Mega projects can only succeed if they adapt

He told delegates during his opening remarks of the day-long conference, that there were critics who had opposed the decision to allocate vast plots of the site to arts, leisure and entertainment.

“Mega projects are based on a master plan,” Al-Rasheed said. “Master plans must be flexible, we changed it (the King Abdullah Economic City project) four times during the last 12 years to adapt to the changes we have seen socially and economically.”

And he added: “For example, since we are in an age of entertainment, we took 10 million square meters out of the masterplan and designed an integrated a theme park-based development.”

The Gulf region has an abundance of mega-projects. But Al-Rasheed said several problems often hindered managing such projects.

He said the costs were often underestimated, while the perceived benefits were oversold and there was often a shortfall in the efforts at the design phase, as well as a lack of organization.

“20 percent of the cost can be saved buy spending more time in the design phase,” he said. 

The discussion concluded that business in the region could be improved if they gave more focus on accountability, managed expectations, were more transparent and learned to listen more.


Davos 2019: Mideast CEOs turn gloomy on global economy, PwC study finds

Political and business leaders are gathering in the mountain resort of Davos in Switzerland this week. (AP)
Updated 22 January 2019
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Davos 2019: Mideast CEOs turn gloomy on global economy, PwC study finds

  • The loss of confidence from regional CEOs was the second biggest fall in the world, beaten only by North American bosses, whose optimism fell from 63 percent to 37 percent

DAVOS: Chief executives in the Middle East are much less confident on prospects for the global economy than they were in 2018, according to a report from accounting and consulting group PwC.

The firm’s annual survey of top bosses’ attitudes, traditionally launched on the eve of the World Economic Forum Annual Meeting in Davos, showed a big drop in the number of CEOs from the region who believe global economic growth will improve in the next 12 months.

Only 28 percent of Middle East business leaders now see an improvement in economic prospects, compared with 52 percent this time last year. Bob Moritz, global chairman of PwC, said: “The prevailing sentiment this year is one of caution in the face of increasing uncertainty.”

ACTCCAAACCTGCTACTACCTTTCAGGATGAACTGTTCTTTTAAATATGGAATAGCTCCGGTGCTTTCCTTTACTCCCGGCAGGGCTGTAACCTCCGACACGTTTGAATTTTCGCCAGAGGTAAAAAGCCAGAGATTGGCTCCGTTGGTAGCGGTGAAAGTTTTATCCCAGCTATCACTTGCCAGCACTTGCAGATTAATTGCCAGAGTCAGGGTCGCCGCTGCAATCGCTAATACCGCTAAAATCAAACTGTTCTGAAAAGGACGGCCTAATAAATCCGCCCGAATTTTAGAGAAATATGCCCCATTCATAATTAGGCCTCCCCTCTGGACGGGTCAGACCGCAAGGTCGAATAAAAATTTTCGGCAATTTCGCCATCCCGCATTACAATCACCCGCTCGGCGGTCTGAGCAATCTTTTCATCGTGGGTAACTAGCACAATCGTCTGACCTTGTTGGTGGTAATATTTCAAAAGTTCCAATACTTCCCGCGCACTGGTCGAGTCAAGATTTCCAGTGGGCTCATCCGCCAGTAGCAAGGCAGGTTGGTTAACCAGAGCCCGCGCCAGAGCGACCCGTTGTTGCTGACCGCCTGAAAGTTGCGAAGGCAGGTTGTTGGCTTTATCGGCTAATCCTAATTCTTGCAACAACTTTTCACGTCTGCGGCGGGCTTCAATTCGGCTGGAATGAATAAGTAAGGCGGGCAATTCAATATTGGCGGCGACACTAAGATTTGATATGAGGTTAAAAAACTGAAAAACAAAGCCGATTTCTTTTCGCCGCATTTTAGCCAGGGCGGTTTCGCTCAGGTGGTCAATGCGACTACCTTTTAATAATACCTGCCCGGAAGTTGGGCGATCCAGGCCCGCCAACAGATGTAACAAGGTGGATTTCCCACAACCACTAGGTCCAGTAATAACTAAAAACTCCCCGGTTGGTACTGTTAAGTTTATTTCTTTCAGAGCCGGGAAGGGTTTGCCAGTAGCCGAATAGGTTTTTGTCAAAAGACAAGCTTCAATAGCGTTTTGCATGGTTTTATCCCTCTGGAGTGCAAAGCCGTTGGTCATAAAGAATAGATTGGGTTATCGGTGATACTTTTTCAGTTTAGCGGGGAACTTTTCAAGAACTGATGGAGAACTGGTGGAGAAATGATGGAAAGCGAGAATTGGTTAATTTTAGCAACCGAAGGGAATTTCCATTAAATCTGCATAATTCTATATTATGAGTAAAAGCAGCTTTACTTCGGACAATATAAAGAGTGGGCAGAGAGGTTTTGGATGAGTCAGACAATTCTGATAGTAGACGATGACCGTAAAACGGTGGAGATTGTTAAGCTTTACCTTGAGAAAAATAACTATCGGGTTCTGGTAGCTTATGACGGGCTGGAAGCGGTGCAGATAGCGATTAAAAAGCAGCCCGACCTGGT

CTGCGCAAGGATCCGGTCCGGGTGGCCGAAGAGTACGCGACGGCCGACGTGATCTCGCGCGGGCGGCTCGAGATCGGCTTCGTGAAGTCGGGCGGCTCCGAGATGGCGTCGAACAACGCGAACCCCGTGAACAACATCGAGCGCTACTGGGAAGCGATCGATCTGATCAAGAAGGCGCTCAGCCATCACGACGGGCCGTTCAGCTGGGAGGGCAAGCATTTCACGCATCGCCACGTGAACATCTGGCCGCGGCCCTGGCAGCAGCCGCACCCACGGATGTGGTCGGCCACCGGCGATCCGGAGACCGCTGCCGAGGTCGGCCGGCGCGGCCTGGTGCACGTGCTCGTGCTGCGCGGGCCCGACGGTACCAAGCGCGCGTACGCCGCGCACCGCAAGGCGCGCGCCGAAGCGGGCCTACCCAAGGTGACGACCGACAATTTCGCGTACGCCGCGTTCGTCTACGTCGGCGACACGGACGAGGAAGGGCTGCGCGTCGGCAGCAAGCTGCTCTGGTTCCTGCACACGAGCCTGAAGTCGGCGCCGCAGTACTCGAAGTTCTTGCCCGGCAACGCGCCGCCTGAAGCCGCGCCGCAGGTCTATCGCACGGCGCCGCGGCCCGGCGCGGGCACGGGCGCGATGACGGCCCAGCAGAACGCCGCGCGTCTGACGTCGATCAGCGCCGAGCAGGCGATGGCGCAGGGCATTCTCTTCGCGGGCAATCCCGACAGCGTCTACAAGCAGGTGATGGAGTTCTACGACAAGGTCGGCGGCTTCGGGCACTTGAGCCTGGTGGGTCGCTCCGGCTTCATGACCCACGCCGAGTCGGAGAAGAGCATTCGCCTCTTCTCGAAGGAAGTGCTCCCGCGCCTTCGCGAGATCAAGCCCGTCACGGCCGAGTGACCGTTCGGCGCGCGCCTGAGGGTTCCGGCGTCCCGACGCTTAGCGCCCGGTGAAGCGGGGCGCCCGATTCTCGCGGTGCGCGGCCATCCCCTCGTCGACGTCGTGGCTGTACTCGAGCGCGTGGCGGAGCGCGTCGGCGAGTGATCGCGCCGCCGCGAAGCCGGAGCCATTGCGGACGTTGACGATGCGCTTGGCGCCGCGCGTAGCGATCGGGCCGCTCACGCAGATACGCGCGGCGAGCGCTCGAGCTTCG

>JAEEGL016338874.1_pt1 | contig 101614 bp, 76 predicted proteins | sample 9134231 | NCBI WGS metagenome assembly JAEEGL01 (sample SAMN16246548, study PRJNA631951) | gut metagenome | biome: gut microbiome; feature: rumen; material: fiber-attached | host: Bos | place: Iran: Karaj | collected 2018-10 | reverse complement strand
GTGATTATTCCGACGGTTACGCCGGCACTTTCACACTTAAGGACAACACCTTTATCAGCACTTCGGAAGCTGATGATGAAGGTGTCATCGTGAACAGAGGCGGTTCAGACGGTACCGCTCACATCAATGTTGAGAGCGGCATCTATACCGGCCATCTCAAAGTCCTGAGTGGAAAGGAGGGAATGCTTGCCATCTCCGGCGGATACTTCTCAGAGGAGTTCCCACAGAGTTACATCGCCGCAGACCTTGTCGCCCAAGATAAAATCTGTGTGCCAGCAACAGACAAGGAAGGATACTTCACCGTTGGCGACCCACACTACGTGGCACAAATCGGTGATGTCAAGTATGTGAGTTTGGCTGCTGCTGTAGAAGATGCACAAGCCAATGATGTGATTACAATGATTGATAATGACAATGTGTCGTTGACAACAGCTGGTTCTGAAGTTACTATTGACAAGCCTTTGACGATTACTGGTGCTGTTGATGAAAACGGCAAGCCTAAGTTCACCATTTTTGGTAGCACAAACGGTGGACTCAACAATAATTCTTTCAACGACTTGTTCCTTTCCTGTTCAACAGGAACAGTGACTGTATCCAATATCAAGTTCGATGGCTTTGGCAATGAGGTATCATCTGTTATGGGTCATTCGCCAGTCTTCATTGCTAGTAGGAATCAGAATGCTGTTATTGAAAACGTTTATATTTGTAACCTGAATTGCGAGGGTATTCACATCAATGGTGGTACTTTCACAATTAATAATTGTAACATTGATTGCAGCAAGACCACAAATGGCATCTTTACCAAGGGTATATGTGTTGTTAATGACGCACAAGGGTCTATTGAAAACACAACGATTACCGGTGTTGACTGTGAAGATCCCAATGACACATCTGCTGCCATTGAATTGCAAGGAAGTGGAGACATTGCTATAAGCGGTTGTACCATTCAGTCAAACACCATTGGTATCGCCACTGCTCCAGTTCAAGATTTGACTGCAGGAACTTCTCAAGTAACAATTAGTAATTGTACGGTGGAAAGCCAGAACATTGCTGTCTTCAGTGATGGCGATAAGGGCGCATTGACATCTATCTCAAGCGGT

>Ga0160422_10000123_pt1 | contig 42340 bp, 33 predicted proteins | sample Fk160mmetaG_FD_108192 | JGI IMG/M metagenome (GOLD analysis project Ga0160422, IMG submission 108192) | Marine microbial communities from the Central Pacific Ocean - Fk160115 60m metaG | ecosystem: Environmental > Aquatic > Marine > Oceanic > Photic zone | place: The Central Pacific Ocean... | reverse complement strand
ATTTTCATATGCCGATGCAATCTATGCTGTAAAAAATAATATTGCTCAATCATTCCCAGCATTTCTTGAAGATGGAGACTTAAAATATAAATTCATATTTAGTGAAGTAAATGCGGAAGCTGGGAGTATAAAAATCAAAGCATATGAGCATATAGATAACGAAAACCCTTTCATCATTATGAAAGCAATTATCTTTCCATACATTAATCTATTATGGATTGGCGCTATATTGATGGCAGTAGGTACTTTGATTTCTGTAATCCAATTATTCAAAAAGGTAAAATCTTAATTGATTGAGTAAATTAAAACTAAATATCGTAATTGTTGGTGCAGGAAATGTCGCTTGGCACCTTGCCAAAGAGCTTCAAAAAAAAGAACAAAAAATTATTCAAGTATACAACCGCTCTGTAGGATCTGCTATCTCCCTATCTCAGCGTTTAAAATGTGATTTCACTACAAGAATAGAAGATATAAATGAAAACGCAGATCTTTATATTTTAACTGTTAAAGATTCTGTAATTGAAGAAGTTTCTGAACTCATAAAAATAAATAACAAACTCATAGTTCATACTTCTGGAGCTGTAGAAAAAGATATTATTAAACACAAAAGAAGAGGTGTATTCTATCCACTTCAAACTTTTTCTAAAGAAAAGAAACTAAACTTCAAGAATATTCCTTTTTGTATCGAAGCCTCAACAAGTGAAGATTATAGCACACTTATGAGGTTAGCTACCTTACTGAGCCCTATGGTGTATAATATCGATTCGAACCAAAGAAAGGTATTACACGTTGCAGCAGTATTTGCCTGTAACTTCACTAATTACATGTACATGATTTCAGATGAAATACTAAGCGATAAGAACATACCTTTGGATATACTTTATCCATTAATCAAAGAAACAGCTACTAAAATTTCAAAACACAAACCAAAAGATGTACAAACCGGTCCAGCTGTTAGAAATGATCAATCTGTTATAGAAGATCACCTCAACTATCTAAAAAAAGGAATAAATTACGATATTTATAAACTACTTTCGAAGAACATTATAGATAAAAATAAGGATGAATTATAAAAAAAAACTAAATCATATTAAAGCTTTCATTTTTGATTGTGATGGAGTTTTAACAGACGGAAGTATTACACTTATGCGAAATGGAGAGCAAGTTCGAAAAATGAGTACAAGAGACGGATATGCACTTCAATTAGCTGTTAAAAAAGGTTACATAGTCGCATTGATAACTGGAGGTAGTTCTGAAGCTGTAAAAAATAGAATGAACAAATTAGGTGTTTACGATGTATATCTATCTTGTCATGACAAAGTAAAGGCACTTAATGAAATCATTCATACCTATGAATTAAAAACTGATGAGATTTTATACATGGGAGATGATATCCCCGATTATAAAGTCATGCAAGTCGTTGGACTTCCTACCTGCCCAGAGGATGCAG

The loss of confidence from regional CEOs was the second biggest fall in the world, beaten only by North American bosses, whose optimism fell from 63 percent to 37 percent.

PwC said that the Middle East decline was due to “increased regional economic uncertainty,” while the North American fall was “likely due to the fading of fiscal stimulus and emerging trade tensions.”

The results of the PwC poll - conducted among 1,300 business leaders around the world - reflected an overall decline in business confidence in each region surveyed. Last year, only 5 percent of CEOs said that global economic growth would decline. For 2019, this has jumped to nearly 30 percent.

Globally, confidence in CEOs’ own companies to grow revenue this year has also fallen sharply. Moritz said: “With the rise in trade tension and protectionism it stands to reason that confidence is waning.”

The US retains its lead as the top market for growth among international investors, but many CEOs are turning to other markets, or investing at home. The ongoing trade conflict between the US and China has resulted in a sharp decline in the number of Chinese bosses chosing the US as a market for growth, down from 59 percent last year to only 17 percent for 2019.

Globally, CEOs are still more worried about the threat of over-regulation of their businesses - named as the top concern again in 2019 - but uncertainty about policy has become a major issue too.

In the Middle East, the main concern is geopolitical uncertainty, followed by the threat of cyberattack, policy uncertainty and the speed of technological change.